Tuesday, August 28, 2012

The Impact of National Culture on Collaboration

Thoughts & Insights
"The Impact of the National Culture on the Interactive and Collaborative Approaches to Knowledge Management: An Exploratory Study," by Pavel Bogolyubov, Prof. Mark Easterby-Smith, and Dr. Valerie Stead.  

  • We take national culture for granted.  Within NASA, when we talk about culture, it may refer to two things: 1) the NASA organizational culture, which can either refer to 1a) the aspects of organizational culture that were identified as contributing to the organization's most visible failures (Challenger and Columbia accidents); or 1b) the strong innovation and "can do" attitude; 2) the various organizational cultures (center-specific culture, scientist vs. engineering cultures) that exist within the organization. In the context of international partnerships, paying attention to cultural differences across nations would make a lot of sense.  I have a feeling that cultural differences tend to be seen as obstacles to be overcome.  One problem with this approach is that communication is perceived as the solution, yet -- beyond the potential for translation challenges -- communication is highly culturally sensitive.  So, when NASA engineers think they're making extra efforts to communicate because they're working with a foreign partner, the foreign partner may perceive that extra effort as an attempt to impose NASA views and practices rather than true collaboration.  In short, the NASA engineers can't help it.  What they consider best practices in terms of communications will be culturally determined and not necessarily the best approach in the context of an international partnership.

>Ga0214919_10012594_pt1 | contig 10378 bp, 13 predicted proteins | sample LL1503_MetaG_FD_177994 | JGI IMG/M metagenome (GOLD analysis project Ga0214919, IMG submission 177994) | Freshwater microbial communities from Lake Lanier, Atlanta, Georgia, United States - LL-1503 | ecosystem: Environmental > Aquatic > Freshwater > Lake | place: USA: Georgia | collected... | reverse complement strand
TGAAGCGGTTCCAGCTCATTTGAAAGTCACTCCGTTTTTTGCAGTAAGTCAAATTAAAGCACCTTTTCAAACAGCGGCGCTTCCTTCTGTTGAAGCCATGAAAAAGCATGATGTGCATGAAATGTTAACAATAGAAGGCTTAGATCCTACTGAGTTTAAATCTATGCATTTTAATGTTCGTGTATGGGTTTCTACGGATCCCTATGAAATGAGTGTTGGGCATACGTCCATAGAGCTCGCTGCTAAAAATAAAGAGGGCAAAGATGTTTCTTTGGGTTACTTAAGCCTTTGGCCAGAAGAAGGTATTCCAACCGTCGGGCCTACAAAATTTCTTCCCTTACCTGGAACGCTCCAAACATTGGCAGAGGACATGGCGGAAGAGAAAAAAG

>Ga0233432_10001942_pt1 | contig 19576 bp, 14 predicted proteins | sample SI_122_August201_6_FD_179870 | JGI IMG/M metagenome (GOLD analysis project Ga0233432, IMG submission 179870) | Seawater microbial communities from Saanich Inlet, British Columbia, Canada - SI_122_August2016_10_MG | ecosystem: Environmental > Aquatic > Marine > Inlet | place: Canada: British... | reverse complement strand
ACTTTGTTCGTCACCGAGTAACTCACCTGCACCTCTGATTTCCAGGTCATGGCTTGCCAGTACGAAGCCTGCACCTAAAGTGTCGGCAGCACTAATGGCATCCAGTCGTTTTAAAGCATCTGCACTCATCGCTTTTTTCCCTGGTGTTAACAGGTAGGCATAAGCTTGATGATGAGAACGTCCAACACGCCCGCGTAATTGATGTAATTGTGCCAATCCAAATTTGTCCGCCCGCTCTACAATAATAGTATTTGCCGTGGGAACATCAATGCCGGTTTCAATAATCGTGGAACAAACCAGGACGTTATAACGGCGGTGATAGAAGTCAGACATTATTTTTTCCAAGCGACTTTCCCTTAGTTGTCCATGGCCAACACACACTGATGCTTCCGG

Thursday, August 02, 2012

PMP Exam Prep (follow up)

Yes, I did pass the exam.
In retrospect, what was most helpful in preparing for the test?

  • Practice Tests
    Answering lots of sample questions from different sources  It's important to work with different sources because you need to develop a certain flexibility in quickly reading questions and interpreting them, regardless of the style or phrasing.  Books that come with sample questions are good but they tend to include questions that have an obvious answer if you read that book. They're also useful if they have detailed explanations of the answer.  You want to understand why you answered a question wrong and correct your understanding of that specific topic, not just go back to study that process or knowledge area. Most of the time, I practiced 20-30 questions in a row, taking my time, but I also practiced a couple of longer tests with up to 200 questions, just to get a sense of how fried my brain would be on test day and to make sure I was going to have enough time.  I was clearly spending more time with questions that required calculations and the application of formulas, so I spent more time practicing those.
  • Books